Annie Massie is a young Scots lass who plays a variety of instruments really, really well. I first saw her at the Celtic Connections festival in Glasgow back in 2004 (I think) and was blown away. She plays mainly in the traditional Scots vein and can flatpick like no other gal I’ve ever seen. And she’s so wee! Her music is terrific and I highly recommend her CD Glad Company. I’ll certainly have her as a featured artist one day.

I’ve mentioned Bert a lot so browse previous entries. He was my featured artist last week.

Fellow Voxer Bevester inspired me to dig out some Radiohead again. I hadn’t listened to them in a while and it was good to hear them again. Kid A is my favourite with Amnesiac a close second (but they’re all good). Those two albums were a lot of work, and I mean a lot. This is not easy listening and needs repeated spins to get it. But once you get it, it really pays you back, big time!

Lou Reed’s New York was the first CD I ever bought. I enjoy his music and the Velvet Underground a lot. This week I had to share my story at an AA meeting and so played my playlist called Spiritual on the iPod on the way in to town. There’s a song on The Raven called Vanishing Act that is just wonderful. So I listened to that a few times over the last week, along with a lot of other Lou stuff.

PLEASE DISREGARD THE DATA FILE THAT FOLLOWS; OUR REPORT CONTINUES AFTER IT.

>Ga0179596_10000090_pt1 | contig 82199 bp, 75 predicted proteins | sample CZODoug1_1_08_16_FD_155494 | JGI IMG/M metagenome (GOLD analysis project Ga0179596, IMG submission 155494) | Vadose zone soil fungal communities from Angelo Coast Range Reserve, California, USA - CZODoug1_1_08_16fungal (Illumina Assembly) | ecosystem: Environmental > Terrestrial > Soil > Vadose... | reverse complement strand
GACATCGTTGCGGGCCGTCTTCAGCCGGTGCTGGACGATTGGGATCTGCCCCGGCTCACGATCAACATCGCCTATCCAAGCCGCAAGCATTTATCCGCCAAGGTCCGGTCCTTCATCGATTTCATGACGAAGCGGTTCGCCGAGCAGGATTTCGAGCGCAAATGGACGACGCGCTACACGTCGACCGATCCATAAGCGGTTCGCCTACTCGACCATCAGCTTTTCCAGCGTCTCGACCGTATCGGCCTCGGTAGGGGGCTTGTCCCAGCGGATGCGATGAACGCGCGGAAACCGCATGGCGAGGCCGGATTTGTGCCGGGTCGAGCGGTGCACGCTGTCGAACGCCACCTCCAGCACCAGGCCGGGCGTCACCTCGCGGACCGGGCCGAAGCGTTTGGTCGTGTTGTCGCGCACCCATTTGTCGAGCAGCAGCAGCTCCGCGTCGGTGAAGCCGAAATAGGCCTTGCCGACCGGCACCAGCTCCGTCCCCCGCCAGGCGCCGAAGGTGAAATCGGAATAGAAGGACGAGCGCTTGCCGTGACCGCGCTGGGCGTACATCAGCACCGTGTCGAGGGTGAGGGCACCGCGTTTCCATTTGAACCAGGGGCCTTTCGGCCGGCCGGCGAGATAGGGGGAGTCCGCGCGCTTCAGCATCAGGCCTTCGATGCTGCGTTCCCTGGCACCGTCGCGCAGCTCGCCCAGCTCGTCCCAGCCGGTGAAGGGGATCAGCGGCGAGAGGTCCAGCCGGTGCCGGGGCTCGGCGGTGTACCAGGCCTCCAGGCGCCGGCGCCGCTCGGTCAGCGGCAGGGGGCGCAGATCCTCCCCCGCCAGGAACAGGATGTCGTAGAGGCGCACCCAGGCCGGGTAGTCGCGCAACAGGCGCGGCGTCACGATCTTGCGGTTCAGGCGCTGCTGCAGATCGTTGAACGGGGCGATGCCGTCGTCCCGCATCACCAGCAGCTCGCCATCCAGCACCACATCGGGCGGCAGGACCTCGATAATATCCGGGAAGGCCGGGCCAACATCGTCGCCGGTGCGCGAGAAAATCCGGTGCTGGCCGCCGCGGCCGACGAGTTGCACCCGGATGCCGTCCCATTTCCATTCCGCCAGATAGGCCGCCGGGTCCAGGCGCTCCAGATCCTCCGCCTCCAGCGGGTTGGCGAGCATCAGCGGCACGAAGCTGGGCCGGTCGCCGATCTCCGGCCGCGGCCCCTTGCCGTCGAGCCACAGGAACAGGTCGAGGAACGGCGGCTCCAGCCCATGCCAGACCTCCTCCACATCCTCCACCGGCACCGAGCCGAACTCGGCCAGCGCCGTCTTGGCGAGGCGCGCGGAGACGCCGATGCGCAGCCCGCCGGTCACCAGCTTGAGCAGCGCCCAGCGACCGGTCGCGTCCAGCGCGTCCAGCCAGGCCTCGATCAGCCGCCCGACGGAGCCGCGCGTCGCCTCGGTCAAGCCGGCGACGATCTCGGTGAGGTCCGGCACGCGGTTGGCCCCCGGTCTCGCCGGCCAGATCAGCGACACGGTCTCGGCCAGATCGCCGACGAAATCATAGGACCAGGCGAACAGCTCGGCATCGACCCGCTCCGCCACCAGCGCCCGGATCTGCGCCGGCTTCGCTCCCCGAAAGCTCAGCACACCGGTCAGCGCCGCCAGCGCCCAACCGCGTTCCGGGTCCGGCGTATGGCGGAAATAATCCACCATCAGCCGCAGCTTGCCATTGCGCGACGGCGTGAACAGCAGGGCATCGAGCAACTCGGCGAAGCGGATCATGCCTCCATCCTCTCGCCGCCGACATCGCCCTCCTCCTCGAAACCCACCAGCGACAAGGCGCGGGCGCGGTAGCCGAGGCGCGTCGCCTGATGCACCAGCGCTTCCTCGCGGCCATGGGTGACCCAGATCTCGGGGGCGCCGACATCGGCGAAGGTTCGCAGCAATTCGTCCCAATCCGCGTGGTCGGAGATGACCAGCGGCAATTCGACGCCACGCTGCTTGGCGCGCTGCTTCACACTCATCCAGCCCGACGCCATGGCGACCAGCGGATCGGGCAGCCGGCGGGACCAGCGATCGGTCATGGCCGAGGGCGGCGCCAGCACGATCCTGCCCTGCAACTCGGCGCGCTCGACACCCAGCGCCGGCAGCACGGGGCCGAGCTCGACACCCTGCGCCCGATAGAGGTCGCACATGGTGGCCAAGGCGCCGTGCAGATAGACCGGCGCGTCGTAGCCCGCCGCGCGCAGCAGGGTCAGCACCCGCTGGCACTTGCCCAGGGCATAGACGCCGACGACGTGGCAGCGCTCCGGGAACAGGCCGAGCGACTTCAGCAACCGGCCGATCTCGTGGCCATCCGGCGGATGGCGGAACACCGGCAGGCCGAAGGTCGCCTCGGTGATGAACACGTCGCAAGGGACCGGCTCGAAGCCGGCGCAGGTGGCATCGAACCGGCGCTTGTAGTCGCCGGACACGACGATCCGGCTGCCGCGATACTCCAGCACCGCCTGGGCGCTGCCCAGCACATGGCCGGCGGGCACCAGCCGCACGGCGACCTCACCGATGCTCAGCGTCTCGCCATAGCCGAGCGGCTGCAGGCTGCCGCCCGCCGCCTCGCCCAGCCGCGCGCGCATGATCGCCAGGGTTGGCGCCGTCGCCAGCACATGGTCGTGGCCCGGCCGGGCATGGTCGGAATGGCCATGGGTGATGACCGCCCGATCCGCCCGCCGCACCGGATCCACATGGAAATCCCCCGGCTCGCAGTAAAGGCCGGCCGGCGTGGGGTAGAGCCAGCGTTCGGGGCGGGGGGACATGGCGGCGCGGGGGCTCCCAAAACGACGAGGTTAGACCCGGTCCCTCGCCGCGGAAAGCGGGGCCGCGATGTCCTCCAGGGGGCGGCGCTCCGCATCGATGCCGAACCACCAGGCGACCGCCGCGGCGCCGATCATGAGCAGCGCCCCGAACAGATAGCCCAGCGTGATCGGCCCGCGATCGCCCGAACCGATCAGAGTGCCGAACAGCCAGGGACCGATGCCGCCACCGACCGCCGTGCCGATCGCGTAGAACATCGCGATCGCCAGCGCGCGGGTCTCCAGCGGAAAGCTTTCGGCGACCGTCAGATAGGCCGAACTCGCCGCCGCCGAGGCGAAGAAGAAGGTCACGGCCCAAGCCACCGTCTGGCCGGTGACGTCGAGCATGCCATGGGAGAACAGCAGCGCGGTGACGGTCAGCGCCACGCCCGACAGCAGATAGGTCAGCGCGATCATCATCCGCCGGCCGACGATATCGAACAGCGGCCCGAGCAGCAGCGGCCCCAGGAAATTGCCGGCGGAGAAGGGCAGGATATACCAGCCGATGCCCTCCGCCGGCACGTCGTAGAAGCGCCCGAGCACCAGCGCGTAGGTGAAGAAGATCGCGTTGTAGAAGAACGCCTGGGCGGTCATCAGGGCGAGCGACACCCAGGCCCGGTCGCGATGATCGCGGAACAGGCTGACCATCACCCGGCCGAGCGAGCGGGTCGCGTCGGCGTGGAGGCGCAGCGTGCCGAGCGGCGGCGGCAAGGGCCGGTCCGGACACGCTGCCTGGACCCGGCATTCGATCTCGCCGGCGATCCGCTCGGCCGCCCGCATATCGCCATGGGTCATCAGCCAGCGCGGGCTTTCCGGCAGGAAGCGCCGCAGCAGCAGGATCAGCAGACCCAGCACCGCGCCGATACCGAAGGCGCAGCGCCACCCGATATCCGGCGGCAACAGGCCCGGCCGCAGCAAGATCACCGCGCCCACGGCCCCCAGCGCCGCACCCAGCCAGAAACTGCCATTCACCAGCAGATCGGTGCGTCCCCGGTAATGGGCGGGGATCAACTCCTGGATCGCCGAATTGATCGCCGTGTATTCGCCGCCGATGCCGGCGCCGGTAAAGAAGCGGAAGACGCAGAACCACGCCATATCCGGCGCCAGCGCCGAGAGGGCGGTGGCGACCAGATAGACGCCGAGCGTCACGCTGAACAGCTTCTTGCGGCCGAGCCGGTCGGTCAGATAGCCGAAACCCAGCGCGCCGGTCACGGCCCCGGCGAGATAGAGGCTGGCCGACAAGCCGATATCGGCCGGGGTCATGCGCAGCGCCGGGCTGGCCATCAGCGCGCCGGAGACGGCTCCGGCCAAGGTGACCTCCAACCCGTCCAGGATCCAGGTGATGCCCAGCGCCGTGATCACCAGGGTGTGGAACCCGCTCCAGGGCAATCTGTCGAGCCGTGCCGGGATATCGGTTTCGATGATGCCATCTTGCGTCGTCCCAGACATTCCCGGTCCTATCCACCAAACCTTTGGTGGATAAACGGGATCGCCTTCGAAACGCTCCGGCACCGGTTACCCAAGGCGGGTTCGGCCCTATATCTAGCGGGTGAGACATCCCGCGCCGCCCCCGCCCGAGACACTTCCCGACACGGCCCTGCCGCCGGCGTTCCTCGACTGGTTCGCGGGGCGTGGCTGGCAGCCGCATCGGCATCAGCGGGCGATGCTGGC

Tommy Emmanuel. If you play guitar you should certainly know about Tommy. And if you don’t play, you should still go and see him. One of the best performers I have ever seen.

Nine Inch Nails. I used to listen to them a lot. Pretty Hate Machine got me through some hard times, particularly Something I Can Never Have. Downward Spiral was great. Fixed and Broken rewarded repeated listens but were tough going at times.

Peter Gabriel. Brilliant. Love his solo stuff and Genesis. As with Bowie, his most recent stuff is some of his best in my opinion. Up was terrific!

Beppe Gambetta is an Italian flatpicker. I saw him last night and will write about him there with some audio. I had lessons with him too back in 2005. He’s a really nice guy.

So that’s it for this week. Enjoy the The The tunes (see, told you their name was annoying!) I’ve included two from Shades of Blue since it’s not such a common one (it’s a 4-track EP).


True Happiness This Way Lies

Jealous of Youth

Out of the Blue (Into the Fire)


My short but interesting Army career

Me and mum after prize-giving

This post began when I saw a picture of me and my mum as I was flicking through my photo album. I only planned to post the picture and ended up writing a rather lengthy post about my Army career and how it ended. I hope it’s of interest to someone, but even if not, it’s been kind of fun to look back and figure things out in terms of dates and locations.